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Experiment1
Experiment2
A Comparative Study of Reinforcement Learning Agents on Non-Stationary Bus Schedule.pdf
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README.md
README_RLglue.md

README.md

A Comparative Study of Reinforcement Learning Agents on Non-Stationary Bus Schedule


In the project, I introduce Bus Gridworld, composed of bus route and walking path which a novel way of creating a non-stationary environment in tabular setting, that can be used to test the adaptability of the agents on the non-stationary environment. The result shows that Dyna-Q and Dyna-Q+ agents adapt well to the non-stationary environment, and Sarsa agent also works well when promoted to explore at the time the environment changed.

Please view the "A Comparative Study of Reinforcement Learning Agents on Non-Stationary Bus Schedule.pdf" for details.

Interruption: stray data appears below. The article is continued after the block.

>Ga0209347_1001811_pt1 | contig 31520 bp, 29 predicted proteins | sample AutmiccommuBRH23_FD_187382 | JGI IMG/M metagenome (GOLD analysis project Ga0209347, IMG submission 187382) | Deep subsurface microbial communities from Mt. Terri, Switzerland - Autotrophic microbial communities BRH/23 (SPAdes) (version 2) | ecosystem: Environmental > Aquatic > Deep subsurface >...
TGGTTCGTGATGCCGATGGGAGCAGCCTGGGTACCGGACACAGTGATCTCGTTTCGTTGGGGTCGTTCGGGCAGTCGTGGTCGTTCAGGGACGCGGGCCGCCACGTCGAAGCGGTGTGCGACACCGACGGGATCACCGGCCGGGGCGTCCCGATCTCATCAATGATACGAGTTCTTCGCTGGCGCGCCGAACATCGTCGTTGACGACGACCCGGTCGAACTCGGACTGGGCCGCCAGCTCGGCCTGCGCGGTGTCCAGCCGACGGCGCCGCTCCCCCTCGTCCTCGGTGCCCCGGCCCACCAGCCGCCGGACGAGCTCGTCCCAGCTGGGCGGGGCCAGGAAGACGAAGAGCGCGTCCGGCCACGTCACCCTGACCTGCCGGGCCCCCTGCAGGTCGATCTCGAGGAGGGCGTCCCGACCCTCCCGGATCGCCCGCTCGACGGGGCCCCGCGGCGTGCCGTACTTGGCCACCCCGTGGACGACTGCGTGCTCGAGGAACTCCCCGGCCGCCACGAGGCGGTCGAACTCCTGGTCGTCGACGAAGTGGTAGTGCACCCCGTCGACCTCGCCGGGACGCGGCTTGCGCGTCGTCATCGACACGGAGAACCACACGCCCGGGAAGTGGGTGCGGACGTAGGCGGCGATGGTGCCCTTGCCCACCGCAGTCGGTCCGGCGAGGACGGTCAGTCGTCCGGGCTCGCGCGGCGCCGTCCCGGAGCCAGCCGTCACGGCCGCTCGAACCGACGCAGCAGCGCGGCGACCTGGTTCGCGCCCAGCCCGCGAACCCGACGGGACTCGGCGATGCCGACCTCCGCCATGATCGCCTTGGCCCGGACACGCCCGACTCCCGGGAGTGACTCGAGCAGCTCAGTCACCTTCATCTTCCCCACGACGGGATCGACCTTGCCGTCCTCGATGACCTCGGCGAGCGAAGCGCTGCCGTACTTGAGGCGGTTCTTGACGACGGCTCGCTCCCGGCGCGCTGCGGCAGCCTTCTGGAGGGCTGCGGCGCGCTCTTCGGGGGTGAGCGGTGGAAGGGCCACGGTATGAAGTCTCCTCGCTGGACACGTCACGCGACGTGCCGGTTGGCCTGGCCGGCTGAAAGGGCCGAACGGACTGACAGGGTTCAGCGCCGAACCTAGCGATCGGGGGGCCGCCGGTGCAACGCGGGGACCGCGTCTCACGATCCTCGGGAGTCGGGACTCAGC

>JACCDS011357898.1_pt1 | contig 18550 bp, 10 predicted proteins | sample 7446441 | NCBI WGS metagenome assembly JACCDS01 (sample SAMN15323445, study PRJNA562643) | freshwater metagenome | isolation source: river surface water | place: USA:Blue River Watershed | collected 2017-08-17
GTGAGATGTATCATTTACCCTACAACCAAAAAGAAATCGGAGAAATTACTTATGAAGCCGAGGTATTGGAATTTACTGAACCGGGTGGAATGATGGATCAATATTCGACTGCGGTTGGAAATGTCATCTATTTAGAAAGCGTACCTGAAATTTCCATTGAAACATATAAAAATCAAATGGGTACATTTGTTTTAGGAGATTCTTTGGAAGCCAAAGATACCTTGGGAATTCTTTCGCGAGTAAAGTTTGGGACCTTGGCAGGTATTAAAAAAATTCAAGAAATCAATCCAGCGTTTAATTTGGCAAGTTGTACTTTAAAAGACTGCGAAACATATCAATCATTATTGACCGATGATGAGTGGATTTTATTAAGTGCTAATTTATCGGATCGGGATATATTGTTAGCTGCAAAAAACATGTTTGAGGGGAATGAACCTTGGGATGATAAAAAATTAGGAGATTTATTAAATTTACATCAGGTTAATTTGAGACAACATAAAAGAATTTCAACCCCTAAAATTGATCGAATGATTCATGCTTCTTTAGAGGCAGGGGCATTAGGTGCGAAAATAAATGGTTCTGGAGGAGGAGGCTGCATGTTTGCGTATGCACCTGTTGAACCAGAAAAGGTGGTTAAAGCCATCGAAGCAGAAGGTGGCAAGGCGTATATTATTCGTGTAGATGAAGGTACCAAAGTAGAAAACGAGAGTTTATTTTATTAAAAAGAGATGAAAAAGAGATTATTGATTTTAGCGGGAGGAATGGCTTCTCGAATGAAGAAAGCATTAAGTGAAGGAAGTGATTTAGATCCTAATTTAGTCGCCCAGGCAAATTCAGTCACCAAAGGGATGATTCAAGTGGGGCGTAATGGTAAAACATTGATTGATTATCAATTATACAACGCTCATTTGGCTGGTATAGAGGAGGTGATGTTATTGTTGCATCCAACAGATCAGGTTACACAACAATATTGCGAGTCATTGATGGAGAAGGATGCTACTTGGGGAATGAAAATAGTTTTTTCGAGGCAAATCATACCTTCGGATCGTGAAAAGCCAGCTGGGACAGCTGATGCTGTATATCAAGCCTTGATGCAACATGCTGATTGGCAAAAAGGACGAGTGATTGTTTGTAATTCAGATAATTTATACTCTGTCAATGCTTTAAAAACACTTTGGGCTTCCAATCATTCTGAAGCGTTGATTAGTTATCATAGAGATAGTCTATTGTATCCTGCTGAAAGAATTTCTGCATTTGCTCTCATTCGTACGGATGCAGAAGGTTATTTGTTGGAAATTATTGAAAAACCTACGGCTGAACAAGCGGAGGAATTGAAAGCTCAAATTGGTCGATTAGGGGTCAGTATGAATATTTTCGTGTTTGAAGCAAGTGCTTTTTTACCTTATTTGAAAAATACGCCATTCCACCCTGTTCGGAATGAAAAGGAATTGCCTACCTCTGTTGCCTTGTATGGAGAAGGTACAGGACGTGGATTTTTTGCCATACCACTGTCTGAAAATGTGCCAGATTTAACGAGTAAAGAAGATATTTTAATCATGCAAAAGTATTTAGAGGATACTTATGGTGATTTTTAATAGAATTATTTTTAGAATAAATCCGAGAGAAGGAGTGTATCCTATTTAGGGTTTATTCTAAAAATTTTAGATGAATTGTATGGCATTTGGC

If you want to reproduce the results, simply clone the repository then execute two bash scripts: Experiment1/EXPERIMENT1.sh and Experiment2/EXPERIMENT2.sh


Bus Gridworld

Figure 1: Bus Gridworld1 Figure 2: Bus Gridworld2

Bus Gridworld is undiscounted, episodic task, with start and goal states denoted as S and G. The two bus stops are colored in orange, whereas the road for the bus is colored in green. The reward is -1 for every step to encourage the agent to explore. The states and actions are finite, where the agent can take one of five actions at each step: up, right, down, left, and stay.

Bus Gridworld1 of Figure 1 is the easier version of the environment for the agent to explore since one bus stop is near the start state, and the other bus stop is near the goal state. However, Bus Gridworld2 of Figure 2 is a more tricky version since the bus stop is far from the start state. In Bus Gridworld2, if the agent learned the short walking path from the start state to the goal state, then it would be hard for the agent to discover the bus stop, even for the agent using epsilon-greedy policy.

Experiment

The goal of the experiment is to understand what makes the agent in general deal well with non-stationarity. Five agents were tested in the experiment: Sarsa, Expected Sarsa, QLearning, Dyna-Q, and Dyna-Q+.